My boyfriend is aware of this, and he wants kids as well. We’ve both discussed 1-2 years as the timeframe for having children. The marriage stuff is where it gets tricky. It requires 1-1.5 years of planning. Not that I really am ready, ready to have a baby today – as in, I couldn’t imagine keeping my current job after giving birth, and I’d like to remain in my job for at least two years if possible. But… I go back and forth… because I’d like children, and by children I mean 2-3 kids, and if I wait any longer it’s just going to be harder to have one, let alone a pair or trio.

I feel like I also have no one to talk to about this. I bring it up with my boyfriend and he says we’ve already discussed it and there’s no use rehashing, in so many words. A peep of this to my parents and I get an earful that I’m waiting too long to begin with. My friends who already have kids and who are sleep deprived aren’t interested in hearing my minor jealousy. So I blog about this topic a lot because I just have no one to share these feelings with. And I’m really starting to get scared — life is buzzing by so quickly and I just don’t want to let it blur before my eyes without having the opportunity to build my family. Yes, adoption and such is always an option, but like so many other women out there I would much prefer to give birth to my own children. I’m not sure if I’d ever adopt. But I’ll cross that bridge when the time comes.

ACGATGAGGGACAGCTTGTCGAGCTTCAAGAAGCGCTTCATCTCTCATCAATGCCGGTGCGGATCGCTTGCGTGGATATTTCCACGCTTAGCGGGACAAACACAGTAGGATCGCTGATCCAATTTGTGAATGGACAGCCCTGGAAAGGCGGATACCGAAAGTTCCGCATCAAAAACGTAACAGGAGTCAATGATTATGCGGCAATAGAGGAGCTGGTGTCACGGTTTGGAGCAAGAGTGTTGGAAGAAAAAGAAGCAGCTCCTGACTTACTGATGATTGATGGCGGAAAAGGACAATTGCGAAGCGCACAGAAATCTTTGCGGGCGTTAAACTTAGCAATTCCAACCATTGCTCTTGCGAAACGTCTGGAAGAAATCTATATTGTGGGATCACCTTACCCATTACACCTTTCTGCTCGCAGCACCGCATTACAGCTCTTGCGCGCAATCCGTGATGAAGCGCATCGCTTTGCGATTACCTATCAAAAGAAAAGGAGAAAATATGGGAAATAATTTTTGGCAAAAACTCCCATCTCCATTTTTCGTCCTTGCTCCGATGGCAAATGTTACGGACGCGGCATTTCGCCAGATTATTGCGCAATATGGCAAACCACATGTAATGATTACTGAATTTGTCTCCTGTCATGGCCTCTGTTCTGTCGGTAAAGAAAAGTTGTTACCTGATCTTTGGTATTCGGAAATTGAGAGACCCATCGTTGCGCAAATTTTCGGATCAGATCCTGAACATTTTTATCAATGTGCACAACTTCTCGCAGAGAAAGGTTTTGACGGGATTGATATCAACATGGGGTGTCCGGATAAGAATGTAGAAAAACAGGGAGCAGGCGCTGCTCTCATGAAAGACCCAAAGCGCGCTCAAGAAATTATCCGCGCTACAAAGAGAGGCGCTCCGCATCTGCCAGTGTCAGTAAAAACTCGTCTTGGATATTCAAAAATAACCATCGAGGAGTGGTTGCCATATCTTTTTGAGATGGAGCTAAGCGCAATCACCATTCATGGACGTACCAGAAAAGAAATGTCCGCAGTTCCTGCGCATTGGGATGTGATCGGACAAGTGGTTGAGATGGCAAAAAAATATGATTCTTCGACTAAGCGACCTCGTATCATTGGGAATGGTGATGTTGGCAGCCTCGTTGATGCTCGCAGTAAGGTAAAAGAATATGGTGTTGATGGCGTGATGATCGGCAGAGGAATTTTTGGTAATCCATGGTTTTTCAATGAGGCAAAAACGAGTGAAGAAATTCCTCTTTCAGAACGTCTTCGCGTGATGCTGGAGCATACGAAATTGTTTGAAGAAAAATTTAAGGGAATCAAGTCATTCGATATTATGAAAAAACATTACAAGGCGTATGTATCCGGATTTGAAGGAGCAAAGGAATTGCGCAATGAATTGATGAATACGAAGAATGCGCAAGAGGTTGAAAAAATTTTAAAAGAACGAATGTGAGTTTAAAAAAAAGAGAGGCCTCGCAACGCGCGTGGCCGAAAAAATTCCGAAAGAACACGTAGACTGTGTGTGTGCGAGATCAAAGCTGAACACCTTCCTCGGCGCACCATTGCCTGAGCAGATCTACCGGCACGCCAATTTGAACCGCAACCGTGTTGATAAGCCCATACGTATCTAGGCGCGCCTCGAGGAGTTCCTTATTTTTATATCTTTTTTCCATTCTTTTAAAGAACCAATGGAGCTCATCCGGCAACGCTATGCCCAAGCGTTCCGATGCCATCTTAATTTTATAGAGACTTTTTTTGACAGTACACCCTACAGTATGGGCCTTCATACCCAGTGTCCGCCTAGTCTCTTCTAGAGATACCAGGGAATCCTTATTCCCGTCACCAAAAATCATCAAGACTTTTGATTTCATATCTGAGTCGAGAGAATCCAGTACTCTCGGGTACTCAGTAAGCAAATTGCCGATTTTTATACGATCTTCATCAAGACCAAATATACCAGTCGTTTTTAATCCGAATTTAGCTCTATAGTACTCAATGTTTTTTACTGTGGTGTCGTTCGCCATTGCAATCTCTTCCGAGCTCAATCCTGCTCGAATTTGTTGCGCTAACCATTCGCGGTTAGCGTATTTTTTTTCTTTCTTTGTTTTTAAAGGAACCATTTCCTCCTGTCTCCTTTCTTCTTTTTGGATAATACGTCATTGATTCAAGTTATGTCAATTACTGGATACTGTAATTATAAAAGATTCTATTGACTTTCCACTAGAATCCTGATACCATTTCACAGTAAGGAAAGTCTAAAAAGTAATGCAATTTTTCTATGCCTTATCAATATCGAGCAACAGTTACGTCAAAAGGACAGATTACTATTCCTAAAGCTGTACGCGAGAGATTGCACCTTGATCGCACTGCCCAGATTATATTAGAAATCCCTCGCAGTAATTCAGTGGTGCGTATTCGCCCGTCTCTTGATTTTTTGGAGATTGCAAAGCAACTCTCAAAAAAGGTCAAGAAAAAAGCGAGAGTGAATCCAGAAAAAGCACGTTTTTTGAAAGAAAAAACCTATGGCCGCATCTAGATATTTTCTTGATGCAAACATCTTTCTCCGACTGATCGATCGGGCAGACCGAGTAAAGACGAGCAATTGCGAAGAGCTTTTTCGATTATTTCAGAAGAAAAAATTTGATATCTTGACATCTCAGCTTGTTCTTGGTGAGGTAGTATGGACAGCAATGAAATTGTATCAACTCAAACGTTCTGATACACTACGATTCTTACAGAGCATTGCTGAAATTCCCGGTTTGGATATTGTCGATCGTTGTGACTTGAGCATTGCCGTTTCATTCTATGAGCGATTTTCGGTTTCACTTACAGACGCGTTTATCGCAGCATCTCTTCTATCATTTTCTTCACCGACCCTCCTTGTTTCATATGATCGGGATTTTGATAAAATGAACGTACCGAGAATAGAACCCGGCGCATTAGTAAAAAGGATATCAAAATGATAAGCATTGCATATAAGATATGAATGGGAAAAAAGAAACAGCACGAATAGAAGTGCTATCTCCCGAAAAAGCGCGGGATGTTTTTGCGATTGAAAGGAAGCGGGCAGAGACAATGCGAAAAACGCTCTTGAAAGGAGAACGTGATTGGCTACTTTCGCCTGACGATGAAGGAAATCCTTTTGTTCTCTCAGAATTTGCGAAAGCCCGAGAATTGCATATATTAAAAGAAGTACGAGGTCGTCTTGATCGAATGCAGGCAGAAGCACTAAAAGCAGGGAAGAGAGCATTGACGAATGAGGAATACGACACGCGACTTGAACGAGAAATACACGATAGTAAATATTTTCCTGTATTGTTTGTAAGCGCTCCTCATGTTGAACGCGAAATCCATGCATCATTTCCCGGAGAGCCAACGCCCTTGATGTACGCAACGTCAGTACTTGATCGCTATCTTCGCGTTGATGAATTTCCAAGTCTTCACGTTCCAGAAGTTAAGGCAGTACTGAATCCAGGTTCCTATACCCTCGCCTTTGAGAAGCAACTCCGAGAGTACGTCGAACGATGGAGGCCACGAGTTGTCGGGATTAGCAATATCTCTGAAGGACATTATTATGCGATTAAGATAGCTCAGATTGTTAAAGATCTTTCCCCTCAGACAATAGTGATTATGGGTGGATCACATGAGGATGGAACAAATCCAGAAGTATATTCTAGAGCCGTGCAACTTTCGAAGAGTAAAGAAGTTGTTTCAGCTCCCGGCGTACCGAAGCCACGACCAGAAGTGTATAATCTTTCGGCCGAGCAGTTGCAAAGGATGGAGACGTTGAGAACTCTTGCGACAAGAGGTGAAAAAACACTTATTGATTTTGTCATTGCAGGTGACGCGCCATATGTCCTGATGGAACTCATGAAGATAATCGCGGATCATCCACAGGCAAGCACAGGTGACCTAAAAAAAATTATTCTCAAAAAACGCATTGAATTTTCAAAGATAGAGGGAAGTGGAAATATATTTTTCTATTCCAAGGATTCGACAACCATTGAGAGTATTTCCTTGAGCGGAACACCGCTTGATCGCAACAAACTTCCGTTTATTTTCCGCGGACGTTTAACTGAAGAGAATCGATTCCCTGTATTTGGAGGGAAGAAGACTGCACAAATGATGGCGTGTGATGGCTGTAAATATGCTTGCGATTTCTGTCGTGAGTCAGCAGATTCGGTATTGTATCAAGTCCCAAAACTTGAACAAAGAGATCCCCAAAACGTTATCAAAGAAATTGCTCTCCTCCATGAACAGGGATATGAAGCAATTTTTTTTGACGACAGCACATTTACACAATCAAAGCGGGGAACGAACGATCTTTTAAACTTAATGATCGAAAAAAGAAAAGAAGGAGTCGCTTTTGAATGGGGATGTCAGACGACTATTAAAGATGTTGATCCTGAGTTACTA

It’s just crazy to me how when you turn 30 you’re suddenly, well, old, in terms of your biological clock. Nowadays our 20s are more or less thought of as time to find ourselves, to explore, to grow up – and then boom, you’re 30, or you’re 31, and then… you have 10 years to get your shit together before you’re freaking forty and you’re a full-on grown-up entering middle age. So, I have ten years, or less, to have all my children, if I’m going to have any, and figure out how to balance some form of work life and personal life. I’m terrified of moving too fast and even more so moving too slow. I put all of my energy into work because I have to right now, that’s my focus, but I can see focusing on that for so long that I just run out of time to have a family. I feel like I might have my priorities mixed up.

Focus, Time, and the Brevity of Life

There isn’t a day that goes by when I lack a sense of overwhelm and impending doom. That’s just my style. A lot of this is knotted up in a series of paranoid internal monologues that repeat ad nausem echoing off the corners of my mind.  Yet there’s some reality to the panic. Time isn’t a fake out. It’s this real, visceral, constantly moving stream of invisible life force which makes our bodies wither as the clock of the world ticks on with or without us. Time is the most real of all – because you can’t make more of it, once it’s gone it’s gone.